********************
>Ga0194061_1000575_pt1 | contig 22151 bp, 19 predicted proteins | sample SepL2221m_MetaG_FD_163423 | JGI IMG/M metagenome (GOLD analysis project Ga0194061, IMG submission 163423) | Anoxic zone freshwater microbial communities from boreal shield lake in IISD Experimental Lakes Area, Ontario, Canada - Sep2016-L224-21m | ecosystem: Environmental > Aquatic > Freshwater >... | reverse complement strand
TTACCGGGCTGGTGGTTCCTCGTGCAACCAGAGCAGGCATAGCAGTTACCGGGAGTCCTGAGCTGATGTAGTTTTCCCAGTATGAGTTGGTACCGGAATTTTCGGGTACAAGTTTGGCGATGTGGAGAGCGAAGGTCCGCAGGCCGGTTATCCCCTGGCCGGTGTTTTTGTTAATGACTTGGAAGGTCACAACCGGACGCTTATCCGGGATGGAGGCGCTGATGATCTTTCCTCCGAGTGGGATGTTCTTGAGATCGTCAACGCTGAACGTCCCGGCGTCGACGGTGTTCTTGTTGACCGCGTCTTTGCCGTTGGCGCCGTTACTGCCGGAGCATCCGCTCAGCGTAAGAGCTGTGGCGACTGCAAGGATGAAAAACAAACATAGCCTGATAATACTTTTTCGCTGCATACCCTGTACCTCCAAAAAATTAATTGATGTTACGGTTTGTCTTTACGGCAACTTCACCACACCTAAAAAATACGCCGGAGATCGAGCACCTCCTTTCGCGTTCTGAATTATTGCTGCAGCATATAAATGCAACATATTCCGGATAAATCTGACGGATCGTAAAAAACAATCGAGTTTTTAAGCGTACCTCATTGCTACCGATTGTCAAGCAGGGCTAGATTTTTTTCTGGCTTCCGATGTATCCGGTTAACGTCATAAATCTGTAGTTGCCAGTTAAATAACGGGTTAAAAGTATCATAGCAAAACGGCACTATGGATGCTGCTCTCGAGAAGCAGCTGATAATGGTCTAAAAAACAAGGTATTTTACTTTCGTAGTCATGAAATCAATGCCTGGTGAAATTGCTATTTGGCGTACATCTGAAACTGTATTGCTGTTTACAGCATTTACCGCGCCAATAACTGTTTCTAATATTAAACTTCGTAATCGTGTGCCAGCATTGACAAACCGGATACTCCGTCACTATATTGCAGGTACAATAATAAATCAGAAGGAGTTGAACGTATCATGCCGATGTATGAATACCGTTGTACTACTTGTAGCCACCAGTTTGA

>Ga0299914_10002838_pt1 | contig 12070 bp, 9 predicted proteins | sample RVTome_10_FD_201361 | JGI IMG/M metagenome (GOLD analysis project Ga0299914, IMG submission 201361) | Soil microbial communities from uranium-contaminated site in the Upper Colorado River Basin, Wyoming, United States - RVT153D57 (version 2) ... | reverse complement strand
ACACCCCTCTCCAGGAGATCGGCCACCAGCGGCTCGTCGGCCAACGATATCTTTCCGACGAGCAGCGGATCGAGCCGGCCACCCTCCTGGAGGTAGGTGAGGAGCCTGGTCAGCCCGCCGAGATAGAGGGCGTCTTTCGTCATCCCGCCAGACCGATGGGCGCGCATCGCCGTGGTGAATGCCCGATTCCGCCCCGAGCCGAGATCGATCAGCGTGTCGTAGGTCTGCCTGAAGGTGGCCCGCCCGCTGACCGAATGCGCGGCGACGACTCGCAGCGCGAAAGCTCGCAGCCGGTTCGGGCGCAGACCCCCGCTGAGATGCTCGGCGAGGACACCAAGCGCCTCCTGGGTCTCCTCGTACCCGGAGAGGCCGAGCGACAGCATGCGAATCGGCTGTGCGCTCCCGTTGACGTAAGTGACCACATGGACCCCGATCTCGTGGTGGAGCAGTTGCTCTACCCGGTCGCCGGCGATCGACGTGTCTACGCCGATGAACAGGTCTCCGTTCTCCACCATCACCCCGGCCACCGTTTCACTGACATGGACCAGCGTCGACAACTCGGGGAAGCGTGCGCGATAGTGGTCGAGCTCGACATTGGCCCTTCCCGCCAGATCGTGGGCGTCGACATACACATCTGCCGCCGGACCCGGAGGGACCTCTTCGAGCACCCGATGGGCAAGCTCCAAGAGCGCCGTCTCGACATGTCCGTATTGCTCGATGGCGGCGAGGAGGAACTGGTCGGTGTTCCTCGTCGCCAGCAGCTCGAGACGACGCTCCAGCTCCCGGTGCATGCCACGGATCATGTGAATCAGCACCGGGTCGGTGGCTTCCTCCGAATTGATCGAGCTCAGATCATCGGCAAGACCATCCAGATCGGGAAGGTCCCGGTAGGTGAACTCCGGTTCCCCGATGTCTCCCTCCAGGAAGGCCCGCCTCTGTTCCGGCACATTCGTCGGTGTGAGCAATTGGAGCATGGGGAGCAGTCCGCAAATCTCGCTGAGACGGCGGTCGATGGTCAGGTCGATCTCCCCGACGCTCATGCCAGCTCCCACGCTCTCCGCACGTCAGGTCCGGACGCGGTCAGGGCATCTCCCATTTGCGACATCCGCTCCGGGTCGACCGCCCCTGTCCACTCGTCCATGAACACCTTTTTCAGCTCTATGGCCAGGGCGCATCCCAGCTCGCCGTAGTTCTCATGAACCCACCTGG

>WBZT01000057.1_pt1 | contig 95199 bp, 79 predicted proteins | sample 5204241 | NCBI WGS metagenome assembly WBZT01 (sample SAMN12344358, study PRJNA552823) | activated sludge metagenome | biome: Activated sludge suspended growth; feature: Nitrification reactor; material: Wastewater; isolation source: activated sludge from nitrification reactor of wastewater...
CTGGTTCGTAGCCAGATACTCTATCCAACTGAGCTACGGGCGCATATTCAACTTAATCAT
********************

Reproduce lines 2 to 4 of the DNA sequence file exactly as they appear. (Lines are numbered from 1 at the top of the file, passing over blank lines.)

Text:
TTACCGGGCTGGTGGTTCCTCGTGCAACCAGAGCAGGCATAGCAGTTACCGGGAGTCCTGAGCTGATGTAGTTTTCCCAGTATGAGTTGGTACCGGAATTTTCGGGTACAAGTTTGGCGATGTGGAGAGCGAAGGTCCGCAGGCCGGTTATCCCCTGGCCGGTGTTTTTGTTAATGACTTGGAAGGTCACAACCGGACGCTTATCCGGGATGGAGGCGCTGATGATCTTTCCTCCGAGTGGGATGTTCTTGAGATCGTCAACGCTGAACGTCCCGGCGTCGACGGTGTTCTTGTTGACCGCGTCTTTGCCGTTGGCGCCGTTACTGCCGGAGCATCCGCTCAGCGTAAGAGCTGTGGCGACTGCAAGGATGAAAAACAAACATAGCCTGATAATACTTTTTCGCTGCATACCCTGTACCTCCAAAAAATTAATTGATGTTACGGTTTGTCTTTACGGCAACTTCACCACACCTAAAAAATACGCCGGAGATCGAGCACCTCCTTTCGCGTTCTGAATTATTGCTGCAGCATATAAATGCAACATATTCCGGATAAATCTGACGGATCGTAAAAAACAATCGAGTTTTTAAGCGTACCTCATTGCTACCGATTGTCAAGCAGGGCTAGATTTTTTTCTGGCTTCCGATGTATCCGGTTAACGTCATAAATCTGTAGTTGCCAGTTAAATAACGGGTTAAAAGTATCATAGCAAAACGGCACTATGGATGCTGCTCTCGAGAAGCAGCTGATAATGGTCTAAAAAACAAGGTATTTTACTTTCGTAGTCATGAAATCAATGCCTGGTGAAATTGCTATTTGGCGTACATCTGAAACTGTATTGCTGTTTACAGCATTTACCGCGCCAATAACTGTTTCTAATATTAAACTTCGTAATCGTGTGCCAGCATTGACAAACCGGATACTCCGTCACTATATTGCAGGTACAATAATAAATCAGAAGGAGTTGAACGTATCATGCCGATGTATGAATACCGTTGTACTACTTGTAGCCACCAGTTTGA

>Ga0299914_10002838_pt1 | contig 12070 bp, 9 predicted proteins | sample RVTome_10_FD_201361 | JGI IMG/M metagenome (GOLD analysis project Ga0299914, IMG submission 201361) | Soil microbial communities from uranium-contaminated site in the Upper Colorado River Basin, Wyoming, United States - RVT153D57 (version 2) ... | reverse complement strand
ACACCCCTCTCCAGGAGATCGGCCACCAGCGGCTCGTCGGCCAACGATATCTTTCCGACGAGCAGCGGATCGAGCCGGCCACCCTCCTGGAGGTAGGTGAGGAGCCTGGTCAGCCCGCCGAGATAGAGGGCGTCTTTCGTCATCCCGCCAGACCGATGGGCGCGCATCGCCGTGGTGAATGCCCGATTCCGCCCCGAGCCGAGATCGATCAGCGTGTCGTAGGTCTGCCTGAAGGTGGCCCGCCCGCTGACCGAATGCGCGGCGACGACTCGCAGCGCGAAAGCTCGCAGCCGGTTCGGGCGCAGACCCCCGCTGAGATGCTCGGCGAGGACACCAAGCGCCTCCTGGGTCTCCTCGTACCCGGAGAGGCCGAGCGACAGCATGCGAATCGGCTGTGCGCTCCCGTTGACGTAAGTGACCACATGGACCCCGATCTCGTGGTGGAGCAGTTGCTCTACCCGGTCGCCGGCGATCGACGTGTCTACGCCGATGAACAGGTCTCCGTTCTCCACCATCACCCCGGCCACCGTTTCACTGACATGGACCAGCGTCGACAACTCGGGGAAGCGTGCGCGATAGTGGTCGAGCTCGACATTGGCCCTTCCCGCCAGATCGTGGGCGTCGACATACACATCTGCCGCCGGACCCGGAGGGACCTCTTCGAGCACCCGATGGGCAAGCTCCAAGAGCGCCGTCTCGACATGTCCGTATTGCTCGATGGCGGCGAGGAGGAACTGGTCGGTGTTCCTCGTCGCCAGCAGCTCGAGACGACGCTCCAGCTCCCGGTGCATGCCACGGATCATGTGAATCAGCACCGGGTCGGTGGCTTCCTCCGAATTGATCGAGCTCAGATCATCGGCAAGACCATCCAGATCGGGAAGGTCCCGGTAGGTGAACTCCGGTTCCCCGATGTCTCCCTCCAGGAAGGCCCGCCTCTGTTCCGGCACATTCGTCGGTGTGAGCAATTGGAGCATGGGGAGCAGTCCGCAAATCTCGCTGAGACGGCGGTCGATGGTCAGGTCGATCTCCCCGACGCTCATGCCAGCTCCCACGCTCTCCGCACGTCAGGTCCGGACGCGGTCAGGGCATCTCCCATTTGCGACATCCGCTCCGGGTCGACCGCCCCTGTCCACTCGTCCATGAACACCTTTTTCAGCTCTATGGCCAGGGCGCATCCCAGCTCGCCGTAGTTCTCATGAACCCACCTGG